Mpofu testimony reveals problems in diamond mining

During the time when Obert Mpofu was Minister of Mines, he traveled to India showing off the nation’s jewels

By Tererai Karimakwenda
SW Radio Africa
30 July, 2014

Zimbabwe’s former minister of mines Obert Mpofu has admitted under oath that he ran the country’s diamonds sector alone for a period of four months, after firing the entire board when he took office back in 2009.

Mpofu also revealed shocking details of how there were no minutes taken during meetings with potential investors in that period, meaning there is no official record of what happened and only his personal notes exist as evidence.

Mpofu at the time ran the government’s Zimbabwe Mining Development Corporation (ZMDC), which oversaw all diamond mining in the country.

The wealthy minister is testifying in a fraud case currently at the High Court, where the director of Core Mining, Lovemore Kurotwi, is co-accused with former ZMDC chief Dominic Mubaiwa, of “misrepresenting facts” in a $2 billion merger of the two firms.

The merger created the now shut down Canadile Mining in Chiadzwa and Mpofu is alleged to have demanded a $10 million dollar bribe to help facilitate the deal. But he has denied the allegations and reportedly boasted that he is too rich to solicit bribes.

As the accusations go, Mpofu was quoted as having said: “Rangu basa ndapedza chindipai mari/cut yangu”, meaning “I have done my job now give me my money”.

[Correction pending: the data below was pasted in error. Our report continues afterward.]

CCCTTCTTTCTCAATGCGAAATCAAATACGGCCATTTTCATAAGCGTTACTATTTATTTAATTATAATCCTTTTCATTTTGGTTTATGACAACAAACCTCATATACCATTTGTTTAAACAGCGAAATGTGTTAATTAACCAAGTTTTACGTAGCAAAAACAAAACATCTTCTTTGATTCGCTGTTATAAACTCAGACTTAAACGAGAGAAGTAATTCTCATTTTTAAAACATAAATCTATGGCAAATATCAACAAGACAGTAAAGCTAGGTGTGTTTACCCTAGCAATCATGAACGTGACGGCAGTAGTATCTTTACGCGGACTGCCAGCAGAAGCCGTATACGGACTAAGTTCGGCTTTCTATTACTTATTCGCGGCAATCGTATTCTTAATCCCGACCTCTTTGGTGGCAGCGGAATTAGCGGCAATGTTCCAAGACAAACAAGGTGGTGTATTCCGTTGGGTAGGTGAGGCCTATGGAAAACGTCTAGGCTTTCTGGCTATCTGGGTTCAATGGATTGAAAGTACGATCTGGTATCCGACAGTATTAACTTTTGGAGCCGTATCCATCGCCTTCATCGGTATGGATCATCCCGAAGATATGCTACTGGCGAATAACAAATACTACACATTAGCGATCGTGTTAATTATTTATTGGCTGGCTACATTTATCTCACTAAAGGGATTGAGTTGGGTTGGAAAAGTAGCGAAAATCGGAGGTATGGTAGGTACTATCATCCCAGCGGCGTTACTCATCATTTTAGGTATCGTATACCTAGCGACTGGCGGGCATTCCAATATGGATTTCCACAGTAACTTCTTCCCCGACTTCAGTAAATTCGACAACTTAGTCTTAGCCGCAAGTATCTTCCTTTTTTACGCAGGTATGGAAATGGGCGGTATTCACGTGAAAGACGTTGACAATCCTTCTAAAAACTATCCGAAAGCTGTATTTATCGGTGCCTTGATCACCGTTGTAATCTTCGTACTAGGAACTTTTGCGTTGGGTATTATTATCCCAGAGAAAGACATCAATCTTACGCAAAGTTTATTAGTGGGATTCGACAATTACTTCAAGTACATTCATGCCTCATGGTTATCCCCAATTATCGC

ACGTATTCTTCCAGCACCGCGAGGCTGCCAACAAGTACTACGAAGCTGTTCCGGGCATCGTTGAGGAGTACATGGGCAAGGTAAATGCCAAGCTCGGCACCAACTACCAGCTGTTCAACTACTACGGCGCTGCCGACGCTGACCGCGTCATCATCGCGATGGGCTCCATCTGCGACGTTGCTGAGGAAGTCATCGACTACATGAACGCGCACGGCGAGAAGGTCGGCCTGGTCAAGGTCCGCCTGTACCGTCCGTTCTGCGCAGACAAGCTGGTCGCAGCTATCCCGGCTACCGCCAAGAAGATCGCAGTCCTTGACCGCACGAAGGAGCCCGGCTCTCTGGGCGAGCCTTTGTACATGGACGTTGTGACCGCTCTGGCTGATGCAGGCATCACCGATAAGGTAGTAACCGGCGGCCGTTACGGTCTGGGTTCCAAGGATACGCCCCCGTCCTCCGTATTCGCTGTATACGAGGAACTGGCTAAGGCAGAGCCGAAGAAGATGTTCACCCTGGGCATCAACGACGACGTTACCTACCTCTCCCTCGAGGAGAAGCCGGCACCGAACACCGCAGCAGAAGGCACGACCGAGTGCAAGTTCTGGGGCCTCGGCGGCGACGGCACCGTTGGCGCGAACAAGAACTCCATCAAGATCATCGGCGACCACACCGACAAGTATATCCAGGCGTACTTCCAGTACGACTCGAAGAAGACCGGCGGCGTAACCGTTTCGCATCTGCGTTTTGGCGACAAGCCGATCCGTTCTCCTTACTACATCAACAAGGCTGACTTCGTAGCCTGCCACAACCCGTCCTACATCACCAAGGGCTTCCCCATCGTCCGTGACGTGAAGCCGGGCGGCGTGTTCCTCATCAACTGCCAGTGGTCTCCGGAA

Responding to cross-examination by Kurotwi’s lawyer, Beatrice Mtetwa, Mpofu would not be drawn to explain why he had fired the ZMDC board. He simply replied that he had the power to do so as Minister and had broken no laws.

Political analyst Bekithemba Mhlanga said he was not surprised by Mpofu’s testimony, but was concerned at the lack of expertise and professionalism in how the country is currently being run. This is especially rampant at public institutions, most of which are failing.

“One is actually taken aback that a single individual was in a position to make decisions of such grave consequence for Zimbabwe’s economic well-being” Mhlanga said.

Back in 2010, Mpofu told a parliamentary committee that he had not followed proper procedure in licensing Canadile and Mbada Diamonds, claiming government would have lost much needed revenue if the opportunity was lost.

He also admitted that he was aware of “shady” business dealings by some of the directors of Canadile and Mbada and suggested that all diamond investors were crooked and that this was a worldwide trend.

The trial of Kurotwi and Mubaiwa has dragged on since 2009, with Mpofu implicated in fraudulent dealings by the accused. But the powerful minister appears to be untouchable, confirming suspicions that a number of top government chefs are involved as they also profited from illegal diamond deals.



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